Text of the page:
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Comment: Re:PCI-DSS and others (Score 1) 154

If you pass a PCI audit, and then get credit card data stolen because of an uncompliant practice that the auditors missed, then you're fracked (i.e., fully liable) anyway. THAT is the point of PCI - to ensure that the industry pays for nothing, and both compliance costs and fraud costs are on your (merchant) shoulders.

      You wouldn't even get a refund from the auditors for not checking most basic things, they tend to have their legal homework done perfectly even if they are sloppy in the actual audit.

Comment: Re:Why are we still using passwords? (Score 2) 245

by Peeteriz (#39799723) Attached to: Microsoft Says Two Basic Security Steps Might Have Stopped Conficker

I have around a hundred places online where I have been requested to "make an account" so I have one there. For almost all of them, "123456" and "password" would be too complex passwords - I'd prefer to use a blank one. I don't care about those accounts - and I don't want to care. I don't even want to have those accounts - they're usually a stupid marketing decision by the site owners to offer personalization (that I don't care about) and fight spam (which is somewhat understandable).

Would it really be appropriate to force me to fake caring by choosing "Pas$w0001234567rd", and writing it on a post-it on my monitor and also in a text file on my desktop folder?

I have good passwords for my bank account, my e-mail account and my dropbox account. For other accounts, anything more complex than 'password' is overkill that decreases my security because I won't easily remember the important passwords.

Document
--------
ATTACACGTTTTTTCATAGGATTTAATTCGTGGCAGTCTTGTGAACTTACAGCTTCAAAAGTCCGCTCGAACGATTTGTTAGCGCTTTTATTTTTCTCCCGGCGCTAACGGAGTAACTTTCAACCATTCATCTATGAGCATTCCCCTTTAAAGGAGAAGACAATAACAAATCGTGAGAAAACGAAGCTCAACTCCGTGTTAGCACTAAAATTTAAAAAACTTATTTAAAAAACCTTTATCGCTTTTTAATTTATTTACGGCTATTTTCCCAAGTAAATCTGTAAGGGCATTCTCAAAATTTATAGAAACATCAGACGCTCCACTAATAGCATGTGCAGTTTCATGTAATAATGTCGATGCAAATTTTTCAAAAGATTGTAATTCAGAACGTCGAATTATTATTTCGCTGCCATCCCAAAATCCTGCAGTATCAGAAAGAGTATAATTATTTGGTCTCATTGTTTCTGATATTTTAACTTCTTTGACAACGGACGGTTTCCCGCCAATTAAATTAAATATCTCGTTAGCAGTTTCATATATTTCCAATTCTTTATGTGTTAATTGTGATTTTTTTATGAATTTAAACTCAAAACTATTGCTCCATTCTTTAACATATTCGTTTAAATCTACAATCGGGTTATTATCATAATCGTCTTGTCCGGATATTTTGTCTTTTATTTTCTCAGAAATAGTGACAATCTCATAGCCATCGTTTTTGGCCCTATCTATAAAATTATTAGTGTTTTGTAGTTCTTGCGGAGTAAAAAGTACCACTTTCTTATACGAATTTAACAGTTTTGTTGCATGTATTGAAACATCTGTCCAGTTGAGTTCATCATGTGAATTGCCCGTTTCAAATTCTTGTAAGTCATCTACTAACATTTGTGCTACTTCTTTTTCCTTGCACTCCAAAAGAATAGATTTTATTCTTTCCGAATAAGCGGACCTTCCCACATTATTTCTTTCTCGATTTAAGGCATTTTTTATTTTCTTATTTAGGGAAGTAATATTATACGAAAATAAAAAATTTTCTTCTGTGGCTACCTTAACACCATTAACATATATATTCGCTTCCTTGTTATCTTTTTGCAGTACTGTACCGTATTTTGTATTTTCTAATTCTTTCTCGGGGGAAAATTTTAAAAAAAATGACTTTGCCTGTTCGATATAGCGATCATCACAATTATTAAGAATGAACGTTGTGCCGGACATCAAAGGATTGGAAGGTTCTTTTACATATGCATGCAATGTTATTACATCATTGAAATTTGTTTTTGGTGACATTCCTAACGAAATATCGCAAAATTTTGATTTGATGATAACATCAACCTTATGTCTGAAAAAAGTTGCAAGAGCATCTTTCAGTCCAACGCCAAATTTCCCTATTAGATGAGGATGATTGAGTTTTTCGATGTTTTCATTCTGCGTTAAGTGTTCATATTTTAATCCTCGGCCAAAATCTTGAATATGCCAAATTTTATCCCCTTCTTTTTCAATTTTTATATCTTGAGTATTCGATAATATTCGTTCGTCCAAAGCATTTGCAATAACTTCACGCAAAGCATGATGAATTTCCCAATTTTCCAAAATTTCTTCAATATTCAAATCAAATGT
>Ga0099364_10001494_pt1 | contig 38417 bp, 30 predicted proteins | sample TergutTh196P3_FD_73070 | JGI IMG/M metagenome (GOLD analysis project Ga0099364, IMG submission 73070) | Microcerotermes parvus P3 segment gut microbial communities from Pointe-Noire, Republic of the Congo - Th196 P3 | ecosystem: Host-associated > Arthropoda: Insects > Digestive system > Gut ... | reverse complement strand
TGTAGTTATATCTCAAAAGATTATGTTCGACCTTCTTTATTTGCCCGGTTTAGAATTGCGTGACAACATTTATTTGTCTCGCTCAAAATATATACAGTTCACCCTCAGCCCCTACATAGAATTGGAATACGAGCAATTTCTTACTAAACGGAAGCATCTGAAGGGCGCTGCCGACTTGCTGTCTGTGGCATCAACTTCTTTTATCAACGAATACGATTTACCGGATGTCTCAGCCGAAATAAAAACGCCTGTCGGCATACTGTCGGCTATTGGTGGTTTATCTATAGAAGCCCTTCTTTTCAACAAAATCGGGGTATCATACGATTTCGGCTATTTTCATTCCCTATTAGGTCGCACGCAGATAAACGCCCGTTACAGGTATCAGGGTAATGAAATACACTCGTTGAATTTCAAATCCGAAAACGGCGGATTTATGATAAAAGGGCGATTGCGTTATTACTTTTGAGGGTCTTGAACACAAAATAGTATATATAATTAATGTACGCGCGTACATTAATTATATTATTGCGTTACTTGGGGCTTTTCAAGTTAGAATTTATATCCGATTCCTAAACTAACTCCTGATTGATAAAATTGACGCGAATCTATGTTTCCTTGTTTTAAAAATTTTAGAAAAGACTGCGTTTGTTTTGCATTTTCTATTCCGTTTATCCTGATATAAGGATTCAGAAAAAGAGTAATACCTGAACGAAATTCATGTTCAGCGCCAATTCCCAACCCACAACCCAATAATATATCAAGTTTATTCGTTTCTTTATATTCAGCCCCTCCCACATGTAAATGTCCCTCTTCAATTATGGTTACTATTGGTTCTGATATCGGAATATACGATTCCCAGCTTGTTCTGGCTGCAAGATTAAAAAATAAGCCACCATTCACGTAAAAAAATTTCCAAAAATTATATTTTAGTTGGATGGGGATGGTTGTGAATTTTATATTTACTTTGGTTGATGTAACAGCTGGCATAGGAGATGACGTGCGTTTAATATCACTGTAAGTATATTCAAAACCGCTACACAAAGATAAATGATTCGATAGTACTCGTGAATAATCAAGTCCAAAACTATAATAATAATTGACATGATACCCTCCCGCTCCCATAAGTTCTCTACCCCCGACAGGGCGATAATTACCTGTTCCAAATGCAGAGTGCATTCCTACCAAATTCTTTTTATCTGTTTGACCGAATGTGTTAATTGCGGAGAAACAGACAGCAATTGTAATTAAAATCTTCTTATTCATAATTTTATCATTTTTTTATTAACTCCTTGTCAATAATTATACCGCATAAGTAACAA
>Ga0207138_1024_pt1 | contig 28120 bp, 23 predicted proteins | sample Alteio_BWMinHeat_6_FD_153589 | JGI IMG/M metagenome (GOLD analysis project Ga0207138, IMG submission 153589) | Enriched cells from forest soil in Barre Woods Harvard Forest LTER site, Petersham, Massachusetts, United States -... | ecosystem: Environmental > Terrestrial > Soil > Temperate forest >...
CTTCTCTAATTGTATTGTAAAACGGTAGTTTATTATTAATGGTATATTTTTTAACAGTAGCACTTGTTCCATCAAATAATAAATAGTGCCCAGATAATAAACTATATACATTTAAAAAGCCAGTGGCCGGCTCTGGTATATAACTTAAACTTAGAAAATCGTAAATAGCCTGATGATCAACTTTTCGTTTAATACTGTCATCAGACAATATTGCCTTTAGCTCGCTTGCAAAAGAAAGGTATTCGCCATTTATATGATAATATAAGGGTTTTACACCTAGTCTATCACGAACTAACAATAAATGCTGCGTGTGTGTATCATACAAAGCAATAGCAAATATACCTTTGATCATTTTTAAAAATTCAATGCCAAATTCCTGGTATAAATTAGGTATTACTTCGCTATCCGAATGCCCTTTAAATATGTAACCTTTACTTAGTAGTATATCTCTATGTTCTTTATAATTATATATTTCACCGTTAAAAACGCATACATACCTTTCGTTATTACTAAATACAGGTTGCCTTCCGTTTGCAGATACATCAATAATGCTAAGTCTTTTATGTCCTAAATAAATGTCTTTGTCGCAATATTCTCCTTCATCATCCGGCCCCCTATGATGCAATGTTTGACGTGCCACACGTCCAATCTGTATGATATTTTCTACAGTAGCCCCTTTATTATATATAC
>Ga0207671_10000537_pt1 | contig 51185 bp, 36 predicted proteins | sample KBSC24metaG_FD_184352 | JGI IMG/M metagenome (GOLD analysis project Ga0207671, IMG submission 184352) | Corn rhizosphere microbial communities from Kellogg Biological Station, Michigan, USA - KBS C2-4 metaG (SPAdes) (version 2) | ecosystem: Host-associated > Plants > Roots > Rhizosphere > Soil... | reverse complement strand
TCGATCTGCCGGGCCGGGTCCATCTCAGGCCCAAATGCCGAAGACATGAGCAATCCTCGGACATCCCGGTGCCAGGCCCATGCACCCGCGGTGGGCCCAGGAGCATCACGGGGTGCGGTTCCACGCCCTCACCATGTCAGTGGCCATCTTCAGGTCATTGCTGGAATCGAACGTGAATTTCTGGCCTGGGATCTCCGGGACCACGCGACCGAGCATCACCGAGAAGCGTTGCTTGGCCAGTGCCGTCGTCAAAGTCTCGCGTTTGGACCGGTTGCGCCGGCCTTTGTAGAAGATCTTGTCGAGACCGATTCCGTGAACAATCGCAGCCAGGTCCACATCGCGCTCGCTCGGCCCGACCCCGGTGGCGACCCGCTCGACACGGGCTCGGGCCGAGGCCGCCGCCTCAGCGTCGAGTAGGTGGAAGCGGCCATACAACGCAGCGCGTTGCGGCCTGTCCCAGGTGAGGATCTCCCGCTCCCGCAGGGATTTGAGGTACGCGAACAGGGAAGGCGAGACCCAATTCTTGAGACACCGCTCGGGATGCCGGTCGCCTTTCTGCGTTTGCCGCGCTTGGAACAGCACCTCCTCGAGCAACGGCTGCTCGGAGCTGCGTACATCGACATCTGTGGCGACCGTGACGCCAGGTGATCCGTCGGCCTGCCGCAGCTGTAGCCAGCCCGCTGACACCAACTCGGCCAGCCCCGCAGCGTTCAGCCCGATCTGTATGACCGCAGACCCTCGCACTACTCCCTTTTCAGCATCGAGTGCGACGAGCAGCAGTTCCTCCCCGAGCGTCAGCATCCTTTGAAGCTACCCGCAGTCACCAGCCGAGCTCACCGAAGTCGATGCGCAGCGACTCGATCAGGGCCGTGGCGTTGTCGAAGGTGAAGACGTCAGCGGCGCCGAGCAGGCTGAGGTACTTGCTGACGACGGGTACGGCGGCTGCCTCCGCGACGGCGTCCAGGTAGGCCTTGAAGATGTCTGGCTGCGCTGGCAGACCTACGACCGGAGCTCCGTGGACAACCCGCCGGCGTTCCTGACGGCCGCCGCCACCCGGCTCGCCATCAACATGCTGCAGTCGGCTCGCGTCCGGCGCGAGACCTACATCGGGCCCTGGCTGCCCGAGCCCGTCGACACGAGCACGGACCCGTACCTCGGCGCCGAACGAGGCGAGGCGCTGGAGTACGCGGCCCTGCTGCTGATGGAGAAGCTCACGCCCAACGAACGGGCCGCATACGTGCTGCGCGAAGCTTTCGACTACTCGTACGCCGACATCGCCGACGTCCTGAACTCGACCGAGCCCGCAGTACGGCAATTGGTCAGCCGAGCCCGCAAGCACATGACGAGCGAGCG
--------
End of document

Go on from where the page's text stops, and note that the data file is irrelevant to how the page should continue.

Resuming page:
Comment: The same as everywhere else (Score 1) 177

by Peeteriz (#36648342) Attached to: Facebook/Twitter Banned In Thailand For Election

Pretty much all democratic countries have prohibited political advertising or campaigns during the voting event for some 24-72 hours.

It's only appropriate 'digital attitude' to note that this restriction doesn't apply only to radio and TV campaigns, but applies to everywhere, including Twitter and Facebook as well.

Comment: Re:Source on Gamification (Score 1) 111

by Peeteriz (#36637900) Attached to: Current Social Games Aren't Fun, Says MUD Co-Creator

" There's little attempt to really explore the possibilities of multi-player.'

On the contrary, companies like Zynga have explored and researched the possibilities of social interaction a hundred times more that most game designers, tweaking all the tiny elements to an optimum range that works on the hairless apes on Facebook - that is then copied to all the games.

All these shallow elements that you mention - they work. They keep the most amount of players coming back. The recovery rate of "energy levels" and waiting time of various in-game activities are tweaked to have the most people log in back to the game. The allowed interactions between you and your "neighbors" are tuned to drive you to interact with as many of them as possible and have players motivate each other to stay in game.

Deep player-to-player interaction and tough challenges ? Meaningful interaction between Johnny-avatar and Jimmy-avatar with actual choices requires non-zero effort and has a chance of conflict, and has less cases where Johnny pokes Jimmy out-of-game saying 'log in now and assist me on Genericville!'. So they are deliberately filtered out of the design because clearly they bring poorer results.

If you want the truth, don't listen to what people say about their preferences, but look at what they do. No matter what features and gameplay people say that they want, they have shown with their mouse clicks what game features they are actually playing, and these Facebook games have proven that (most) people actually want a stupid button that gives out shiny reward-like emotions at an optimal interval.
  After all these manipulations, more people come back to Zynga games than they come back to "proper, good, serious, deep" games. I'm not saying that this is good, but that's how it is in real life - no matter what gamers or critics or designers might say, in practice for every person that would even consider playing FPS or RTS there are ten that prefer Farmville.
Ergo, if a game design theory says that Farmville is inferior to a good FPS or a good RTS or a good RPG, then the theory is simply flawed and false, as it doesn't match what we are seeing in real life. And it's useless to argue about how it should be - just as gravity makes balls roll downwards, our brain reward chemistry makes some "social" gameplay elements more effective than others.